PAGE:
REHMHi, go right ahead.
SCOTTOkay. Yeah, I'm sorry the two men beg all credibility. Most cows on farms are no problem. They go drink out of the stock pond. They pee or poop in the grass and it goes to, you know, help the soil. The feedlot is not after six months, it's the last six months of the cow's life that they're on there. Those are very problematic. Clear cutting is very problematic. But the first guy's an activist and the reporter doesn't really -- he keeps missing the facts.
REHMAll right. Scott, are you missing the facts?
FABERSure, sure. Well, you know, certainly many farmers and livestock operators are taking steps to improve how they raise animals. The challenge is, we're just producing so darn many of them. And that's why even if we were able to adopt the most modern techniques of feeding animals, raising animals, managing their waste, we're still going to produce a lot of methane, nitrous oxide and wind up clearing a lot of land to feed all those animals, increasing carbon dioxide emissions.
REHMJude, do you want to comment?
CAPPERYeah, absolutely. I think it's really important to understand that we have improved, as is being said, but we can continue to. I saw some data for a company just recently that showed that by 2050 when on the planet we'll have more than 9.5 billion people, if we continue to improve as we have over the years, we can make enough pork to supply all of those people using less land and water and carbon than we do now. And we can do exactly the same in the beef industry if we still have access to the tools, the technologies and the management practices that have made the beef industry as efficient as it is today.
REHMWhat about that, Scott?
FABERBut here's the real question. If we took half the land that we're now using to produce food crops -- sorry, feed crops that produce corn and beans to feed animals, and instead dedicated that to produce food for people right now, we could feed an additional 2 billion people. So it's really a question -- you know, those are choices that will be driven by lots of decisions in the marketplace in capitals around the world. But the simple fact of the matter is, is that because producing meat is so inefficient that we are not using the land, the arable land, the cultivated land that we have at our disposal to feed as many people as we could.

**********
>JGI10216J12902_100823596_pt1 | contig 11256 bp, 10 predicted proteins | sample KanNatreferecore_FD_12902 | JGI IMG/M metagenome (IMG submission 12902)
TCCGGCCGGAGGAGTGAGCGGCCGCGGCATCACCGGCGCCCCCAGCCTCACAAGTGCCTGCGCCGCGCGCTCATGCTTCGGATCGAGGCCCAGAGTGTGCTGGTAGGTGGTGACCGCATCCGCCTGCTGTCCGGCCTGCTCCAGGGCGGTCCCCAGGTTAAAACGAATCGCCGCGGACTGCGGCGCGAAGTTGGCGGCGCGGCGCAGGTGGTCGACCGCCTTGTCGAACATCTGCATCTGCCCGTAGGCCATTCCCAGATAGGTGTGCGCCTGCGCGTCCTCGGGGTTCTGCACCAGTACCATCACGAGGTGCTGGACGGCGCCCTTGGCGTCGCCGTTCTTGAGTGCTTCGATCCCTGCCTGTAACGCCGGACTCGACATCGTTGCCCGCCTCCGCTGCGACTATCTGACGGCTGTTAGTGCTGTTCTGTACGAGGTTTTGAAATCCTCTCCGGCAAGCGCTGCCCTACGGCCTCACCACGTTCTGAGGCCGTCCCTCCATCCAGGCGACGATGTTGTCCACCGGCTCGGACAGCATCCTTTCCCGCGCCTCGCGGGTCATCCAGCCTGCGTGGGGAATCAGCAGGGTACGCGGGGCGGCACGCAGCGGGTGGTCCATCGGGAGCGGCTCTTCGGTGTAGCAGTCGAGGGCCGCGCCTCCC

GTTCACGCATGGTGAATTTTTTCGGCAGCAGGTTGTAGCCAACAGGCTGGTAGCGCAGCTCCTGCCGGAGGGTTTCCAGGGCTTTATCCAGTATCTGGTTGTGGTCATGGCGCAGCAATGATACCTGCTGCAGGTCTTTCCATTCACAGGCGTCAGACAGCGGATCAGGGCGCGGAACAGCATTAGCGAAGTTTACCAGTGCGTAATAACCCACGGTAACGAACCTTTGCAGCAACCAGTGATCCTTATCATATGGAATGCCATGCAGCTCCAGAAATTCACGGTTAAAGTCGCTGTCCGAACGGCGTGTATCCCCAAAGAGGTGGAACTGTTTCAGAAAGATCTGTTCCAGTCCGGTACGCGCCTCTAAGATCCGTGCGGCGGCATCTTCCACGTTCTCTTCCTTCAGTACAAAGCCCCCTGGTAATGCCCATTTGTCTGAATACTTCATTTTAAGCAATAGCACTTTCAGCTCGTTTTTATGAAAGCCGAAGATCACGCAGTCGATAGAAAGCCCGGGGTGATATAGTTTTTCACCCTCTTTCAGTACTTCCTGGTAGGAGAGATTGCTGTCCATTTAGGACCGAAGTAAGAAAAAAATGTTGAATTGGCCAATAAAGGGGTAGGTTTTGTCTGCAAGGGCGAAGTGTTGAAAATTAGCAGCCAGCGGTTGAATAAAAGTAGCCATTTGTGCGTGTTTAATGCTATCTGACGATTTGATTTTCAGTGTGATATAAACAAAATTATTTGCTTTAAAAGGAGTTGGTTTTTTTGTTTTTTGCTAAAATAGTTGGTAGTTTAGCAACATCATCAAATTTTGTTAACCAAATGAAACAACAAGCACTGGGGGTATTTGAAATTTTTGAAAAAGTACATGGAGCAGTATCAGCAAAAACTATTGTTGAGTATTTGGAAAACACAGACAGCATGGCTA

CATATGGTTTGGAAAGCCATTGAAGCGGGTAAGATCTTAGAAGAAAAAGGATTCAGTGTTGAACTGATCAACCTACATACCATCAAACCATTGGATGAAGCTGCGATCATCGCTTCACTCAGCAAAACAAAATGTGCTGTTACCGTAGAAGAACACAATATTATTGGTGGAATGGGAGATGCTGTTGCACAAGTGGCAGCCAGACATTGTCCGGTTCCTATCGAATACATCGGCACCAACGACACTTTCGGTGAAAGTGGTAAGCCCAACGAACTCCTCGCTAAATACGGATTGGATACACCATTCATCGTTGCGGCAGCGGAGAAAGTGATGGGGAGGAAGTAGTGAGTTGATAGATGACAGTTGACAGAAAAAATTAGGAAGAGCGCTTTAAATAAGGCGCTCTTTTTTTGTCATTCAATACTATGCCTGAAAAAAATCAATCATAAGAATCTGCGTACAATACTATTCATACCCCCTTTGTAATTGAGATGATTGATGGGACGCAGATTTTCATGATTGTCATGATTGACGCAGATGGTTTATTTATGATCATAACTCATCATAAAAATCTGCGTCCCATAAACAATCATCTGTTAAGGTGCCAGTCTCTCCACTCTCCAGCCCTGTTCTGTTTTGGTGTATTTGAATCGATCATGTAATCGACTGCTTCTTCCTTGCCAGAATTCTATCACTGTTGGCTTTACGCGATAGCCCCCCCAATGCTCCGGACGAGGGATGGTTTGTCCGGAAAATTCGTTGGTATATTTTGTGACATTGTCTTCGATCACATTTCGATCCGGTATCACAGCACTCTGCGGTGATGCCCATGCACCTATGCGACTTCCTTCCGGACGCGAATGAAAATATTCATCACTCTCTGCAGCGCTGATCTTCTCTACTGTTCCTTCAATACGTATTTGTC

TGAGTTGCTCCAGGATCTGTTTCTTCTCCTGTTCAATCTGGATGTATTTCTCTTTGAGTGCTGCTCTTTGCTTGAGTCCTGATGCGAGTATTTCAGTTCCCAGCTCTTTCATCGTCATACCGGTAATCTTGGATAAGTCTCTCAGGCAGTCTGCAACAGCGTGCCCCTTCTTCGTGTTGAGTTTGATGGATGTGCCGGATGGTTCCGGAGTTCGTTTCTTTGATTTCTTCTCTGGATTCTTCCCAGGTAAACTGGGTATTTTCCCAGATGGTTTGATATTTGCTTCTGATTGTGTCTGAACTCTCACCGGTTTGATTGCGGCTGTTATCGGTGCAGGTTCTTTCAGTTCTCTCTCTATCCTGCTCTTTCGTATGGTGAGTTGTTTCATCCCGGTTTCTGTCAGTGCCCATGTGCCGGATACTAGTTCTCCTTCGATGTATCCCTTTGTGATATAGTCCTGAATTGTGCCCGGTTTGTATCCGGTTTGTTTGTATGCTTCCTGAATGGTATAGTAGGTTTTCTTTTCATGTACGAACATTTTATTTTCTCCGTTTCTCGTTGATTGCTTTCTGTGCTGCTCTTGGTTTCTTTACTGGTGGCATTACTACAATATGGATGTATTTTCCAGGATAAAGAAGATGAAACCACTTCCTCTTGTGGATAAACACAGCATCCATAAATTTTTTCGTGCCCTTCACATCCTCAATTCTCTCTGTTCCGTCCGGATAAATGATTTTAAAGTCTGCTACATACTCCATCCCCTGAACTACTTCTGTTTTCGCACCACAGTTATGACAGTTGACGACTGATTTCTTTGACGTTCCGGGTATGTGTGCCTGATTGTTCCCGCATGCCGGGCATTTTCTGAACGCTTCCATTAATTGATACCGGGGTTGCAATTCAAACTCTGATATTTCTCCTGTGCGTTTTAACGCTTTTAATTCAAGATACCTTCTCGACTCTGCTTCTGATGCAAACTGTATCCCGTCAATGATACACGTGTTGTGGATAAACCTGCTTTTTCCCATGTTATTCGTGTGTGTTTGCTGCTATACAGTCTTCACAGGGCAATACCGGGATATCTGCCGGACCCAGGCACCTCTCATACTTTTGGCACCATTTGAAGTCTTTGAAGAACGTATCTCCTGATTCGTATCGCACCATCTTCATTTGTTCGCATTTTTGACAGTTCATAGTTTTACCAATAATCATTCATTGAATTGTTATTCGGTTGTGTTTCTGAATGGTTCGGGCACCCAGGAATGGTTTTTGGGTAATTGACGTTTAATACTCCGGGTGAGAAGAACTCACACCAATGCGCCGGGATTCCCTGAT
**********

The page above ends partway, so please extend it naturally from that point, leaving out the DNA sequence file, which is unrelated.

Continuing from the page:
REHMMichael, what about our caller's point that you and Scott are simply exaggerating the whole problem?
POLLANWell, you know, my own research on the beef industry goes back to a chapter I wrote in "Omnivore's Dilemma" where I actually bought and followed a steer from insemination to slaughter. And this was back a few years when corn prices were somewhat lower than they are now. But this animal was on the range until he was six months old and then put in the back grounding pen for about a month. And then he moved to the feedlot where he lived out the rest of his life. And by 14 months he was slaughtered. So he spent more of his life on the feedlot than he did on the range.
POLLANAs I said, this changes. The number of months on the feedlot depends on the price of corn basically. So it goes up and down with that price. But, yeah -- no, I would disagree. I think that we have -- feedlots are a very important part of the way we conventionally raise beef.
POLLANI should say though that there is another beef economy rising right now. And that is beef that lives its entire lives on grass, it's finished on grass and makes for a very nutritious product. And I would argue a more sustainable one.
POLLANBecause if you rotationally graze those animals, they actually contribute to the health of the soil.
REHMAll right. Short break here and we'll be right back.